Mother of Peace: Episode 39
Mother of Peace: And God Shall Wipe Away All Tears from Their Eyes
A Memoir by Hak Ja Han Moon
Chapter 6: Creating the Road to One World, pg 187-192
Our meeting in the Kremlin and the overall conference created heavenly energy, and our movement’s fortunes in the Soviet Union began to advance. President Gorbachev’s confidence in my husband and me, and the Unification Church, increased by the day. It is amazing that, after that, the Soviet government would allow more than 3,000 Russian students and professors to travel to the United States for Divine Principle education. It was revolutionary.
The next year, a coup d’état took place in Moscow and instability ensued for a short time. President Gorbachev’s efforts for political reform and openness had stirred up a reaction among the communist elite. The president was placed under arrest at his residence on the Crimean Peninsula. The insurrection lasted for three days and failed. Inspired by the road to democracy that President Gorbachev had pioneered, the people, especially the young, arose in Moscow in his defense, with Russian President Boris Yeltsin taking the lead in organizing the resistance. Those protestors, surely among whom were many we had educated in America, were the driving force in bringing Gorbachev and Yeltsin together, dissolving the Soviet Union and ending the Cold War. President Gorbachev’s open-hearted reception of the prayer, “God bless you, Mr. President,” that my husband and I offered in his office surely brought him a stroke of heavenly fortune.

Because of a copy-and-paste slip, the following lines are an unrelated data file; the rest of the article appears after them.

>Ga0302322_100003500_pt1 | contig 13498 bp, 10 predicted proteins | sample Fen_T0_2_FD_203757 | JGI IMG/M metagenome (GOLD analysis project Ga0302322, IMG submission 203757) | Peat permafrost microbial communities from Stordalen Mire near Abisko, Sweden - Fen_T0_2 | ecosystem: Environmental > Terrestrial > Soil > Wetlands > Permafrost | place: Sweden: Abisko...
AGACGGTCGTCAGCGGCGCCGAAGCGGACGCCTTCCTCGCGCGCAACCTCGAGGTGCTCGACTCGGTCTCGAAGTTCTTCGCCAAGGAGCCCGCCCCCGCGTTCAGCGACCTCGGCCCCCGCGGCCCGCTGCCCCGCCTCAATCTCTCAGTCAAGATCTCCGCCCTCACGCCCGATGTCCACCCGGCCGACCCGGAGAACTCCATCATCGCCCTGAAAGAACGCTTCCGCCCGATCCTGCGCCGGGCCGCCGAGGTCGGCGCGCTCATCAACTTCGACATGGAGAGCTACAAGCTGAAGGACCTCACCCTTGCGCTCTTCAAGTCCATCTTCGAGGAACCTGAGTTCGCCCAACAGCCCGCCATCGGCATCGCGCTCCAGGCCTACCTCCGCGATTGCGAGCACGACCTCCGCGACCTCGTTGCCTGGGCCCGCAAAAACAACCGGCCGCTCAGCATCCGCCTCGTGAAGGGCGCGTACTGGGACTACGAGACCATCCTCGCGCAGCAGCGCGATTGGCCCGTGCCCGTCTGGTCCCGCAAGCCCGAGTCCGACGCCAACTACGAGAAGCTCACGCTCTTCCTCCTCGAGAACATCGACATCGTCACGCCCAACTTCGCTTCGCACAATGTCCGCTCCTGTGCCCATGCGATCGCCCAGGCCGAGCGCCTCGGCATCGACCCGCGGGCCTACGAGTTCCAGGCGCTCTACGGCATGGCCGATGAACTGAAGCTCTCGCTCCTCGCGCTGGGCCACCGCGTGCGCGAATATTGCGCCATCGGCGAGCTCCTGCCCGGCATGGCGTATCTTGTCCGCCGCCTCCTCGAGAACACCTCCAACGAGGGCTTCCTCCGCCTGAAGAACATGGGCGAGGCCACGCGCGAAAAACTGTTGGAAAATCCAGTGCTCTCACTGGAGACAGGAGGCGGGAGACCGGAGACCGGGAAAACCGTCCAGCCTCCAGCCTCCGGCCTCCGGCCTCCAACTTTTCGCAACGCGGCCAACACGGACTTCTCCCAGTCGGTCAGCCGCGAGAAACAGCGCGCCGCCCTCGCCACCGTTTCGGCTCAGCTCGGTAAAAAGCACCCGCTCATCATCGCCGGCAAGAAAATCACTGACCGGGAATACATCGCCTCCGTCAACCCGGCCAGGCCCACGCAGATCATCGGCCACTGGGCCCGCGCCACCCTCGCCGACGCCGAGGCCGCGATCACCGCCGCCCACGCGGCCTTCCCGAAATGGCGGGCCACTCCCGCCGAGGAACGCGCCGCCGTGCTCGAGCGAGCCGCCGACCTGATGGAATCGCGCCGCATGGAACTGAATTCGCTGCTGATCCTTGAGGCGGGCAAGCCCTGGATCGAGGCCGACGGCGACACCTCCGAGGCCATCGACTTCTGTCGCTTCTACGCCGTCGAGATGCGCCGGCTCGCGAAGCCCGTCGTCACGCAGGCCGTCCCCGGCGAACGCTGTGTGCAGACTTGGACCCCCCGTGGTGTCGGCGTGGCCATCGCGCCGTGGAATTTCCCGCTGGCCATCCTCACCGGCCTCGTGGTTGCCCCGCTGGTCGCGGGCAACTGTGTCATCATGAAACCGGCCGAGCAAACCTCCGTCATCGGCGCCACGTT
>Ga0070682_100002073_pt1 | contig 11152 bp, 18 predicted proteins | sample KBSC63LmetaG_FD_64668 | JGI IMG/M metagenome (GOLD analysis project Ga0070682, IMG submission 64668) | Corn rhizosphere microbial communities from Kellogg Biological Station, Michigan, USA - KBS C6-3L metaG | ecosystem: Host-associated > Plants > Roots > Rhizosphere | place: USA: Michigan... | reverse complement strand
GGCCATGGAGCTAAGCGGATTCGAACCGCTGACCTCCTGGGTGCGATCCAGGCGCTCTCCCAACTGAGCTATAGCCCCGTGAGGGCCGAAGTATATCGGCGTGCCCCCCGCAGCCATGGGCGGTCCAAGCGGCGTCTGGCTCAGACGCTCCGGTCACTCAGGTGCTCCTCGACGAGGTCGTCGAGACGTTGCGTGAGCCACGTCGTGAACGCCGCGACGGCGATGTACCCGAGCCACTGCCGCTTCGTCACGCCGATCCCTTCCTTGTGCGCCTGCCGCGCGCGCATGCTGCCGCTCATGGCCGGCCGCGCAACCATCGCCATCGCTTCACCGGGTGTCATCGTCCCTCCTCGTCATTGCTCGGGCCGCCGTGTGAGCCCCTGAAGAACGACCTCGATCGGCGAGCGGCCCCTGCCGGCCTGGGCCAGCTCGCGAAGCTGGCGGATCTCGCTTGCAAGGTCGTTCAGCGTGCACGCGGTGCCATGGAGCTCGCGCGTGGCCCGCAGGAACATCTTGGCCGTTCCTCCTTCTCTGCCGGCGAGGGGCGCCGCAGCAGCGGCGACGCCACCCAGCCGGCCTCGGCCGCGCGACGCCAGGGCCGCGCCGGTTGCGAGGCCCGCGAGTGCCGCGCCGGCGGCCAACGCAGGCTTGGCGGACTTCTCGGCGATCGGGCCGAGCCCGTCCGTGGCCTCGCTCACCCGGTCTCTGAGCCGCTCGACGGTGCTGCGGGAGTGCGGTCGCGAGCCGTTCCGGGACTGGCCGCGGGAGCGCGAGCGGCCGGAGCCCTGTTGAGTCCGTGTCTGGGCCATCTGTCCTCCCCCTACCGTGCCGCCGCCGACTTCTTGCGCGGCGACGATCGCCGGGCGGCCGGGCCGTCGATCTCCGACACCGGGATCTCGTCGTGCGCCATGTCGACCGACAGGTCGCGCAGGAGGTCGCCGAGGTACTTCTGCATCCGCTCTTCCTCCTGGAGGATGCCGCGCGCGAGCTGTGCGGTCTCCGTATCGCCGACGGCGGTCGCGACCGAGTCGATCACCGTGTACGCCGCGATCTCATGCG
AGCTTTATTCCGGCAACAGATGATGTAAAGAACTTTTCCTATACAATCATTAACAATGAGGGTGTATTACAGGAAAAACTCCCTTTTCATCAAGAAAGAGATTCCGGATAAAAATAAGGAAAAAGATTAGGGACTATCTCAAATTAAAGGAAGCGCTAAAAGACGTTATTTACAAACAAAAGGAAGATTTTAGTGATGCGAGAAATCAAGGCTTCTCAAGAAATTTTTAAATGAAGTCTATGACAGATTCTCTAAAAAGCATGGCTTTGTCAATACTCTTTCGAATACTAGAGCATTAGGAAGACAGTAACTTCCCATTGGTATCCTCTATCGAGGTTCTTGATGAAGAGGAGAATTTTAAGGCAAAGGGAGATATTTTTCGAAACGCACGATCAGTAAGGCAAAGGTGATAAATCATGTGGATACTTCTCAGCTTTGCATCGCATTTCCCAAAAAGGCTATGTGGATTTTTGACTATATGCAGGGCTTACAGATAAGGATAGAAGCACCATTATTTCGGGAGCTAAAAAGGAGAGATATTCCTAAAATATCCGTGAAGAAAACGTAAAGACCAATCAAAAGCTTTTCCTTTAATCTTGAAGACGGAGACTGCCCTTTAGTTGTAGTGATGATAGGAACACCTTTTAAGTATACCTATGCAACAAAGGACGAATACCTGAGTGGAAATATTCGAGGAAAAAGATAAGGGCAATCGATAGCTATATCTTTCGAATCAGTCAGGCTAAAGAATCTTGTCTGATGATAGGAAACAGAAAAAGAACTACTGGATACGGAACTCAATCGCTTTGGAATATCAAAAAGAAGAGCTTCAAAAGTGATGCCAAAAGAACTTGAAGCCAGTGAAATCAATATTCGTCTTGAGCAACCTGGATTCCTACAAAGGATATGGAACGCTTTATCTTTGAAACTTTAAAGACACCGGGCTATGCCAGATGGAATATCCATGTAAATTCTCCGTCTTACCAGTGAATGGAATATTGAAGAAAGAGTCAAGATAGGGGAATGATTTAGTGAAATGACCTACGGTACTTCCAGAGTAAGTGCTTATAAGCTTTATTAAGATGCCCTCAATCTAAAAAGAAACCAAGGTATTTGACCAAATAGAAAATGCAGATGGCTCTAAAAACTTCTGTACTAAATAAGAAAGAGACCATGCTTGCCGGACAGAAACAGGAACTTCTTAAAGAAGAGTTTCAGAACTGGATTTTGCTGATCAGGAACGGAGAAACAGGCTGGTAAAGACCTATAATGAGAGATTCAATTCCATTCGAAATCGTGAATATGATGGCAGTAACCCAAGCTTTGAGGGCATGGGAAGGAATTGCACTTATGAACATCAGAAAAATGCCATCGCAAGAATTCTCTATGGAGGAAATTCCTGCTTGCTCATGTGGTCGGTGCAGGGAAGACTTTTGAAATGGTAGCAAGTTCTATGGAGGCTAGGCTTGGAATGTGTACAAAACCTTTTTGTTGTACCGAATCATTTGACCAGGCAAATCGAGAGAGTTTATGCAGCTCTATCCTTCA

I must add that all this would never have happened were it not for the work of the “butterfly missionaries” of our movement from Europe. Called to this mission, they had departed from their own countries and entered the Soviet Union and Eastern Europe as underground representatives of True Parents. The fall of the Soviet Union was the climax of God’s invisible plan for which these faithful people had set conditions at the risk of their lives. Through a complex interweaving of events, each of them played a role in bringing about the dissolution of the Soviet Union and the shift toward democracy. Even today, they continue to pray and work for religious freedom and social progress in Russia on its path forward.
The year after our meeting with President Gorbachev, the Soviet Communist Party was disbanded and what I thought of as a frozen kingdom melted into the mists of history. During the 70 years since the 1917 Bolshevik Revolution, as communist governments took control of a third of the world’s population, the blood of hundreds of millions of people had been shed. At long last, the Soviet Union lowered its red flag, its atheistic worldview discredited. When the Soviet dictatorship declared its own demise, the communist assertion that progress takes place through class conflict, struggle and hatred, was revealed as totally false.
History will show that my husband and I were skating on very thin ice when we entered the Soviet Union to meet President Gorbachev, and that this meeting took place at exactly the right time. In declaring that the world’s only hope is a God-centered worldview, we played a decisive spiritual role, and the world’s political landscape was forever changed.
An enemy becomes a friend